6. Kawaguchi K, Miyaoka E, Asamura H, Nomori H, Okumura M, Fujii Y, Nakanishi Y, Eguchi K, Mori M, Sawabata N, Yokoi K, Japanese Joint Committee of Lung Cancer Registry: Modern surgical results of lung cancer involving neighboring structures: a retrospective analysis of 531 pT3 cases in a Japanese Lung Cancer Registry Study. J Thorac Cardiovasc Surg. 2012, 144: 431-437. 10.1016/j.jtcvs.2012.05.069.View ArticlePubMedGoogle Scholar
  7. Ginsberg RJ: Resection of non-small cell lung cancer: how much and by what route. Chest. 1997, 112 (4 Suppl): 203S-205S.View ArticlePubMedGoogle Scholar
  8. Trastek VF, Pairolero PC, Piehler JM, Weiland LH, O’Brien PC, Payne WS, Bernatz PE: En bloc (non-chest wall) resection for bronchogenic carcinoma with parietal fixation. Factors affecting survival. J Thorac Cardiovasc Surg. 1984, 87: 352-358.PubMedGoogle Scholar
  9. Ricci C, Rendina EA, Venuta F: En bloc resection for T3 bronchogenic carcinoma with chest wall invasion. Eur J Cardiothorac Surg. 1987, 1: 23-28. 10.1016/S1010-7940(87)80009-X.View ArticlePubMedGoogle Scholar
  10. Matsuoka H, Nishio W, Okada M, Sakamoto T, Yoshimura M, Tsubota N: Resection of chest wall invasion in patients with non-small cell lung cancer. Eur J Cardiothorac Surg. 2004, 26: 1200-1204. 10.1016/j.ejcts.2004.07.038.View ArticlePubMedGoogle Scholar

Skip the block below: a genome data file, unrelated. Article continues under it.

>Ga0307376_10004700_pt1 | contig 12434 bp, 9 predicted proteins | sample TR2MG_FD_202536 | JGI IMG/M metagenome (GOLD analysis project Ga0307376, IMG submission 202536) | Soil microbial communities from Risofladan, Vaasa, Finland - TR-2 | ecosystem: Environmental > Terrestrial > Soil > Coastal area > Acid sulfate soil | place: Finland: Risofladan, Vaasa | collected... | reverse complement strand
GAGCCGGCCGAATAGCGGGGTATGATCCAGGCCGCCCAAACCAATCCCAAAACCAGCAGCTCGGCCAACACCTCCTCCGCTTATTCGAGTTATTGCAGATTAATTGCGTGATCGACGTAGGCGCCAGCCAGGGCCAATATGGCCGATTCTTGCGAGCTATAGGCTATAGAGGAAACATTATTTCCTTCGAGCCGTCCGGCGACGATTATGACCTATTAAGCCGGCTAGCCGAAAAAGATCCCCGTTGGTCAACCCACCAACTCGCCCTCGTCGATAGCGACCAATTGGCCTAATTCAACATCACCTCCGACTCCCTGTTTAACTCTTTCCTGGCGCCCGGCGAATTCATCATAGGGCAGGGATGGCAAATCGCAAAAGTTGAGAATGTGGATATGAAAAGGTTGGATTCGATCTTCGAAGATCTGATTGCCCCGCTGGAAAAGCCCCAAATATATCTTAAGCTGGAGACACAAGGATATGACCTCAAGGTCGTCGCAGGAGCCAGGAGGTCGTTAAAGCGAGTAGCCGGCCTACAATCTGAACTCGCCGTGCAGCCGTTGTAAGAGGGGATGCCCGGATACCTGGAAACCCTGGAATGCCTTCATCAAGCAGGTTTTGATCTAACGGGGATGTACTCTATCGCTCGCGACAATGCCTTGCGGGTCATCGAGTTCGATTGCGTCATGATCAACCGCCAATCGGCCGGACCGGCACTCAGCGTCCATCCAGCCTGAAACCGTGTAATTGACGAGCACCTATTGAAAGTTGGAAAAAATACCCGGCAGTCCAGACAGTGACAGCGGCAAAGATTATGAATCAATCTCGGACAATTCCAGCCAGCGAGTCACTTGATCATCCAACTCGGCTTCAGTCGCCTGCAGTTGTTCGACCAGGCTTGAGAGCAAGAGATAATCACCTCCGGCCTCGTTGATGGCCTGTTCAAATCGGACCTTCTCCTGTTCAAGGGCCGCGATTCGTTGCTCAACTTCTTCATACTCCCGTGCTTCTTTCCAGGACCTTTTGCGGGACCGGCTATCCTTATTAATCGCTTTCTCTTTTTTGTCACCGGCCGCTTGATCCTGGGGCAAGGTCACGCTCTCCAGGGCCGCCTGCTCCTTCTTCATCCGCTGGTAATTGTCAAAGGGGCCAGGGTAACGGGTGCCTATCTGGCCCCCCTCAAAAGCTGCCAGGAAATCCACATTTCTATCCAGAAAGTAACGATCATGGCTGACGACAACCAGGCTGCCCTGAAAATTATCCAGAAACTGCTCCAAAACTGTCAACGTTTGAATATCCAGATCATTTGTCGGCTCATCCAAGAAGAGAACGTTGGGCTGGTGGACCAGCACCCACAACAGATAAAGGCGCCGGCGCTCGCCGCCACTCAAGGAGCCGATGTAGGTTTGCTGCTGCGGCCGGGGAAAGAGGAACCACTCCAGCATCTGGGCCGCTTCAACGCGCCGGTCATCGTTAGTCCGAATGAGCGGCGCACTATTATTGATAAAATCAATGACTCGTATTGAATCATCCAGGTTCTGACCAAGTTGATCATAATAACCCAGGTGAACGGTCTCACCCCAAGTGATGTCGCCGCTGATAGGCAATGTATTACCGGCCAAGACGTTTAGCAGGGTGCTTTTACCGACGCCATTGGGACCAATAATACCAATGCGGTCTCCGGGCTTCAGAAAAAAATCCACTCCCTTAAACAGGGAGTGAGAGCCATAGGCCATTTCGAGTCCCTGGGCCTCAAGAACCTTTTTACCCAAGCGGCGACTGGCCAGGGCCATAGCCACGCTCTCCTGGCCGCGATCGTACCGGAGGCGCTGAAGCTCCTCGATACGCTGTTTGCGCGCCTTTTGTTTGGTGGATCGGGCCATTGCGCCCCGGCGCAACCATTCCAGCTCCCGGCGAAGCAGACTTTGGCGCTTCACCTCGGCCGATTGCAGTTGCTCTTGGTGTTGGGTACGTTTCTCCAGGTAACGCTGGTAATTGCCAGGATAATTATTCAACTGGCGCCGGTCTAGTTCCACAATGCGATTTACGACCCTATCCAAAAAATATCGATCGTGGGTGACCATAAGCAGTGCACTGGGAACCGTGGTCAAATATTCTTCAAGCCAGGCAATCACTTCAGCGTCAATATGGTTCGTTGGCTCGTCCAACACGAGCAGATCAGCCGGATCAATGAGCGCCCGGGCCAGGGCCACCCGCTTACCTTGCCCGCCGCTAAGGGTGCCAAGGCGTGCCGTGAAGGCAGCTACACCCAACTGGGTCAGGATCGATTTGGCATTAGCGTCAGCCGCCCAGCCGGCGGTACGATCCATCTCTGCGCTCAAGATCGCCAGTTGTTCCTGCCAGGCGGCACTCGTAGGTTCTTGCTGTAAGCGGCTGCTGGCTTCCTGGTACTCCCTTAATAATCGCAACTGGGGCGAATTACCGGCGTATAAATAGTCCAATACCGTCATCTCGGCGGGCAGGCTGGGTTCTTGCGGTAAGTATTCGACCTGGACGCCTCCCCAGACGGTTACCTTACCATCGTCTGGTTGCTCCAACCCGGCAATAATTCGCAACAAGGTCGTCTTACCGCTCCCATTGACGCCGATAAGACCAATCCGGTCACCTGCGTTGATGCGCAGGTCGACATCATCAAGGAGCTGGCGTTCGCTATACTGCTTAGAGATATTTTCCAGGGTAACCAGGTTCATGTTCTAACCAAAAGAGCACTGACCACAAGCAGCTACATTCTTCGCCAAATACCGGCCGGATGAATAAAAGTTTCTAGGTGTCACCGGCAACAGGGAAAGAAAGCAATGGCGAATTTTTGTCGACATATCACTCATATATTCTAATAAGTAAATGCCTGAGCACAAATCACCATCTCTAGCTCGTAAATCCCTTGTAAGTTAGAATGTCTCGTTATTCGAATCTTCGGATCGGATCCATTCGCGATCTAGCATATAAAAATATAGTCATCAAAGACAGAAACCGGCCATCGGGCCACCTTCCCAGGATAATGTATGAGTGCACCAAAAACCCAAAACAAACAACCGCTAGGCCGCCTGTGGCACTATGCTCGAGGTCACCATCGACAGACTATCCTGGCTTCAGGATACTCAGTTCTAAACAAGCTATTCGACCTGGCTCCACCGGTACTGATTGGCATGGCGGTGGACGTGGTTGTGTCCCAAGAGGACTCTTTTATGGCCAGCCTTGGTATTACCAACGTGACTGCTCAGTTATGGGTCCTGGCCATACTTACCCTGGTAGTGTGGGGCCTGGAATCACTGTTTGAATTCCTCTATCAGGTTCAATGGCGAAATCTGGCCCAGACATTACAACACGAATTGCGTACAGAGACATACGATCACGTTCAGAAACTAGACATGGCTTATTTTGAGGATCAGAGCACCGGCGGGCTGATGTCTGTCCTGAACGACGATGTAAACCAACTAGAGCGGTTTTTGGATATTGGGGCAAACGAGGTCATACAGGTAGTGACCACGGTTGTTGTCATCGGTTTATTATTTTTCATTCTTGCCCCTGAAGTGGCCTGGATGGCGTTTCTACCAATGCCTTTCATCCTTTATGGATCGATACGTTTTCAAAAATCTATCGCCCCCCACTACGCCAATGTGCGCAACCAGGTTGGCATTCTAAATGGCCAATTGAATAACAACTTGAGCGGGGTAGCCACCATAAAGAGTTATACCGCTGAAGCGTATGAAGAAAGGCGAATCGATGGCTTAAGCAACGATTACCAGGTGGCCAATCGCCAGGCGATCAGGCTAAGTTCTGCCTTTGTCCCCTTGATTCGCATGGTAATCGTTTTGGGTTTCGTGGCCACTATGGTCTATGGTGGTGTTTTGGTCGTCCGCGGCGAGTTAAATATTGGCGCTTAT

11. Elia S, Griffo S, Gentile M, Costabile R, Ferrante G: Surgical treatment of lung cancer invading chest wall: a retrospective analysis of 110 patients. Eur J Cardiothorac Surg. 2001, 20: 356-360. 10.1016/S1010-7940(01)00735-7.View ArticlePubMedGoogle Scholar
  12. Ribeiro Netto A: The extramusculoperiosteal ressection ‘in cage of bird’ (Ribeiro Netto procedure) of invasive malign lung neoplasms of thoracic wall side costal, of primary or secundary neoplasms of thoracic wall, of pathologic lung and of chronic empyemas. PhD thesis. 1988, Rio de Janeiro: Faculty of Medical SciencesGoogle Scholar
  13. Lee CY, Byun CS, Lee JG, Kim DJ, Cho BC, Chung KY, Park IK: The prognostic factors of resected non-small cell lung cancer with chest wall invasion. World J Surg Oncol. 2012, 10: 9-10.1186/1477-7819-10-9.View ArticlePubMedPubMed CentralGoogle Scholar
  14. Hosgood HD, Farah C, Black CC, Schwenn M, Hock JM: Spatial and temporal distributions of lung cancer histopathology in the state of Maine. Lung Cancer. 2013, 82: 55-62. 10.1016/j.lungcan.2013.06.018.View ArticlePubMedGoogle Scholar
  15. Paliogiannis P, Attene F, Cossu A, Budroni M, Cesaraccio R, Tanda F, Trignano M, Palmieri G: Lung cancer epidemiology in North Sardinia Italy. Multidiscip Respir Med. 2013, 8: 45-10.1186/2049-6958-8-45.View ArticlePubMedPubMed CentralGoogle Scholar
  16. Castanho IA, Lopes AJ, Koury JC, Tessarollo B, Silva AC, Nunes RA: Relationship between the phase angle and volume of tumours in patients with lung cancer. Ann Nutr Metab. 2013, 62: 68-74. 10.1159/000345588.View ArticlePubMedGoogle Scholar